Anya Combs, Games Outreach Lead at Kickstarter, is dedicated to helping game developers reach success and has the knowhow to help this happen. Recently Anya shared some of her insights and background with Gamesauce in an interview that revealed her passion for the game industry and for working with creators.
Gamesauce: Tell us about the tasks you perform at Kickstarter. How did you come to work there?
Anya Combs: I am the Games Outreach Lead at Kickstarter, which means I work with game creators who are interested in running projects on Kickstarter along with creators who currently have live projects.
I started working in games roughly eight years ago at Addicting Games-Nickelodeon in developer relations, mainly focused on licensing, but also produced a bit here and there. When Addicting Games was sold, I shifted my focus from Flash to mobile full-time, working on native apps and mobile browser games, concentrating on the content development side.
Gamesauce: What is your favorite thing about your job?
Anya: Without a doubt it’s working with creators. While I myself have never been interested in making games from a creative standpoint, the process is incredibly fascinating to me. When I work with a creator who has a super unique and fun game idea, it’s the absolute best!
Gamesauce: How have your past career experiences been helpful to you as Games Outreach Lead?
Anya: I think it’s not just working with a wide range of game creators in Flash, online and mobile, but also wearing multiple hats at my previous job that has helped. Shifting from a person who licenses games, to a producer, to a mobile publisher, all in a year and a half was incredibly educational, so being able to see a situation from multiple viewpoints has been invaluable for me.
Gamesauce: What inspired you to pursue this career?
Anya: I’ve always wanted to work with creative people and thought for a very long time I would work at a record label. I tried to do just that back home, but I found it to be miserable, so I accepted a job offer to work in games in 2008 and haven’t looked back since.
Gamesauce: How exactly did you make your start in the game industry? What do you find to be the most fun part of this experience?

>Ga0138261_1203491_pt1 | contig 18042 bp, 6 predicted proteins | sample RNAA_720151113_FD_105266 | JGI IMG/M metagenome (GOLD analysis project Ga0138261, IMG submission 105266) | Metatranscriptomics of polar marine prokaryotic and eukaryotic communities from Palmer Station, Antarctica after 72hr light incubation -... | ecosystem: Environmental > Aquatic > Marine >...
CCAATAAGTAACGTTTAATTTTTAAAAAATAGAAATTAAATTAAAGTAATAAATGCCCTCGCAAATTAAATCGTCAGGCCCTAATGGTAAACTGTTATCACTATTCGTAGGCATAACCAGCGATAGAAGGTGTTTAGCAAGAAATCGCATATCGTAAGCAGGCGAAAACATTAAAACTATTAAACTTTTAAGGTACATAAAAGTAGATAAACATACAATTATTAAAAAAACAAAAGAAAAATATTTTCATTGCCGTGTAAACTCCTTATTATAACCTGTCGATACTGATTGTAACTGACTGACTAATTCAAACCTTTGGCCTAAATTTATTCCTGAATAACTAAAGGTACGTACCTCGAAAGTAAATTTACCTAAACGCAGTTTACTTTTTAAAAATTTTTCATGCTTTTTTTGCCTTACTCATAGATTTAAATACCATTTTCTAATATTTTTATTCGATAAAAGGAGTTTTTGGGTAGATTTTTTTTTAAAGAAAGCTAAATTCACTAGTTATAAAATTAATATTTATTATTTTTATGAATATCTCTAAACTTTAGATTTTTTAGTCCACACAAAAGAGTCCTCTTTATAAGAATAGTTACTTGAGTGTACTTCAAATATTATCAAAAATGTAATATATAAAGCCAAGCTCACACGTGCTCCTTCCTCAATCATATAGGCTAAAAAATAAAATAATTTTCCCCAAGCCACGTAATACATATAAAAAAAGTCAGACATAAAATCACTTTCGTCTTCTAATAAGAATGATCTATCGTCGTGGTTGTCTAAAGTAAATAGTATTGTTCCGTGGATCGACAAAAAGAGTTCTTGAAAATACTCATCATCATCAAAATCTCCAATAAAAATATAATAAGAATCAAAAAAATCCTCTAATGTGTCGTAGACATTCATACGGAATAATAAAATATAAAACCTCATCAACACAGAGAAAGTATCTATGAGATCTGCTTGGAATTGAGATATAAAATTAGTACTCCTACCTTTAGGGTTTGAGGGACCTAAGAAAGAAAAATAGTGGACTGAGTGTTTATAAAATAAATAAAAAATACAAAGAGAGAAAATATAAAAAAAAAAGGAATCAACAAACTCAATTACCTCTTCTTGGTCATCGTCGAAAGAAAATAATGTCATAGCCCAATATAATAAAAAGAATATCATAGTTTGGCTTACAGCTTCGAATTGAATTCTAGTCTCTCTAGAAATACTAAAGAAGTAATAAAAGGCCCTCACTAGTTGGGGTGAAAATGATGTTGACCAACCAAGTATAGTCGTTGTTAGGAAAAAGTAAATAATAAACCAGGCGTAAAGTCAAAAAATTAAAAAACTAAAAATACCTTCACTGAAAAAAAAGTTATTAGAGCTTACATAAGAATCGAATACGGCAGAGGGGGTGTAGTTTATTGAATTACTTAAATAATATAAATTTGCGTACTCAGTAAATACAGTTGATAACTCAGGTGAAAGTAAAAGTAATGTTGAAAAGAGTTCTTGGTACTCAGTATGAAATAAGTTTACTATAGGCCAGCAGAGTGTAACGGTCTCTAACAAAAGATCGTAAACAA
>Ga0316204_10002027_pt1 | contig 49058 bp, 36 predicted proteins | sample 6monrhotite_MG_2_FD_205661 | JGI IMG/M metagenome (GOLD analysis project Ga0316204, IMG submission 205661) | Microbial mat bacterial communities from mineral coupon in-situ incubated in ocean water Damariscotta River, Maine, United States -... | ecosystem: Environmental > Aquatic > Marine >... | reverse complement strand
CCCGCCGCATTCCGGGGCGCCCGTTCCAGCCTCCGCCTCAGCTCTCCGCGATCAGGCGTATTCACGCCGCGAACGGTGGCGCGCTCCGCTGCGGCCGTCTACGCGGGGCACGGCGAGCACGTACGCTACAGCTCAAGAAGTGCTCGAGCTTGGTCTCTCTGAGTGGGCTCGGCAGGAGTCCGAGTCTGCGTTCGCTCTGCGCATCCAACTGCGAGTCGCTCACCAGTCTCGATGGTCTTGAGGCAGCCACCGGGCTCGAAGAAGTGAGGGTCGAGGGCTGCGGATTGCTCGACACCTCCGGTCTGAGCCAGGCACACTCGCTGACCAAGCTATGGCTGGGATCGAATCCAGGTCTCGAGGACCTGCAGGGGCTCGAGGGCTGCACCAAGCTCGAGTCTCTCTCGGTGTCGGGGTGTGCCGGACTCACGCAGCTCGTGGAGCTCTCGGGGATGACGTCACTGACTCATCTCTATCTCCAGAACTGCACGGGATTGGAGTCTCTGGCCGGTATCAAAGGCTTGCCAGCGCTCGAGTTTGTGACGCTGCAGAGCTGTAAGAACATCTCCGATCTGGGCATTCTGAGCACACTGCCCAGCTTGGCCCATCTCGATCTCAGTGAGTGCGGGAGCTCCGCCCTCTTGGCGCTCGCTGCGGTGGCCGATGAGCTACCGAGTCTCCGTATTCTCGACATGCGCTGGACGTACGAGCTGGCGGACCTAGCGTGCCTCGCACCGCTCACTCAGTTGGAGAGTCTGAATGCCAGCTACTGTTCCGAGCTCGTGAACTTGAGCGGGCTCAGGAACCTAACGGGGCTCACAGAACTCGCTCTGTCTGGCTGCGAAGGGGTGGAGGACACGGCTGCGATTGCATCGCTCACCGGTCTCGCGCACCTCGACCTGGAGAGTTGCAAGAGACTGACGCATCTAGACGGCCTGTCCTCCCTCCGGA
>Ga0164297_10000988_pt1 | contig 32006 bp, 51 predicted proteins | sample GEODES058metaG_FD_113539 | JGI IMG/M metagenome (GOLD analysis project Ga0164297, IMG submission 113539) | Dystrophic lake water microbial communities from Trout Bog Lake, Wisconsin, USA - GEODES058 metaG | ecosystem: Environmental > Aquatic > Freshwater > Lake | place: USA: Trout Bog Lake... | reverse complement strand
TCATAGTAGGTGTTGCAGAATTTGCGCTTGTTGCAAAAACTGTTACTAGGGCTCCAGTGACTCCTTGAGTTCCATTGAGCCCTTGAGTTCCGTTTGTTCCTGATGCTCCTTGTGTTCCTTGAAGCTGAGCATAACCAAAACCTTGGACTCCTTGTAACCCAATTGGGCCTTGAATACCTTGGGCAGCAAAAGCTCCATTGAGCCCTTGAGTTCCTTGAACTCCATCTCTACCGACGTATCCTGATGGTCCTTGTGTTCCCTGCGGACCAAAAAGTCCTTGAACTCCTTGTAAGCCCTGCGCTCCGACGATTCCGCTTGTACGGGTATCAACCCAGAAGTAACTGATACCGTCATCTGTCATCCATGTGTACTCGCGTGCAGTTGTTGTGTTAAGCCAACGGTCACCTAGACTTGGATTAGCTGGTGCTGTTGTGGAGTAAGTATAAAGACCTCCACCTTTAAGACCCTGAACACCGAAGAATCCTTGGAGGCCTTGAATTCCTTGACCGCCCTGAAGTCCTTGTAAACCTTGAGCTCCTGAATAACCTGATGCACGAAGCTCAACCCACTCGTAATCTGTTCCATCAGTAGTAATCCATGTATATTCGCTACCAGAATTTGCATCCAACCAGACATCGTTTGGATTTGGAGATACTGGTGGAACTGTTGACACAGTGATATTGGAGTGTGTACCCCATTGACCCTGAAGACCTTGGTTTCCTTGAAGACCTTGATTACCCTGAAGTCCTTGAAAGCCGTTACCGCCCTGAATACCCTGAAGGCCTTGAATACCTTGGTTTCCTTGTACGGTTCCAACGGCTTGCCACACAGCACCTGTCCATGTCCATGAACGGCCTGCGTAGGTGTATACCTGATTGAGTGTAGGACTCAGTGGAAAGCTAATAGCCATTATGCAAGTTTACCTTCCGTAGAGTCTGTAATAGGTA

Anya: I honestly just fell into it, which is kind of funny as games were banned in our house growing up. I went to music school at a classical conservatory straight out of high school and very casually played games here and there, but mostly focused on music. I wanted to work in A&R for a record label, but the music industry crumbled the year I left school, so I found myself pretty lost, needing to try something different. I applied for a job at Addicting Games doing basically A&R for Flash games, and just kind of fell in love with it. I have been incredibly lucky to work with some awesome people, so I’m very thankful and happy to be where I am in my career.
Gamesauce: What are some of the challenges you have faced in your current position? How have you overcome these challenges?
Anya: I think time management can be pretty tricky as there is a total of two of us on the games team at Kickstarter. I hate having unopened emails in my inbox (the people who can sit with 100 unopened emails baffle me! Teach me your ways…) so managing time to respond to emails, take the Skype calls and look at projects can be a little overwhelming. Thankfully Kickstarter is full of creative and kind people who always want to help out!
Gamesauce: What do you do in your free time? What are your hobbies?
Anya: Music is probably my biggest hobby. I’ve played the saxophone for over 20 years and I currently play in three groups in New York City, which is a pretty rewarding creative outlet.
Aside from that, I really enjoy running and practicing yoga. And if I’m not doing any of that, I’m probably catching up on far too many television shows. I’m so excited Mr. Robot is back!
Gamesauce: If you were not in this industry, what would you be doing?
Anya: Hopefully still working with creative types, whether that be music, television, movies, etc. I like representing the creators so they can focus on the cool stuff they are making.
Gamesauce: What was your dream job as a child?
Anya: I was one of those kids that had a different career path every week, so it varied anywhere from working with animals to being a therapist. Once I discovered you could work in music in a variety of ways I was pretty determined to figure out a path for myself in that field.
Gamesauce: What has been your proudest moment during your career so far? What led to that moment happening?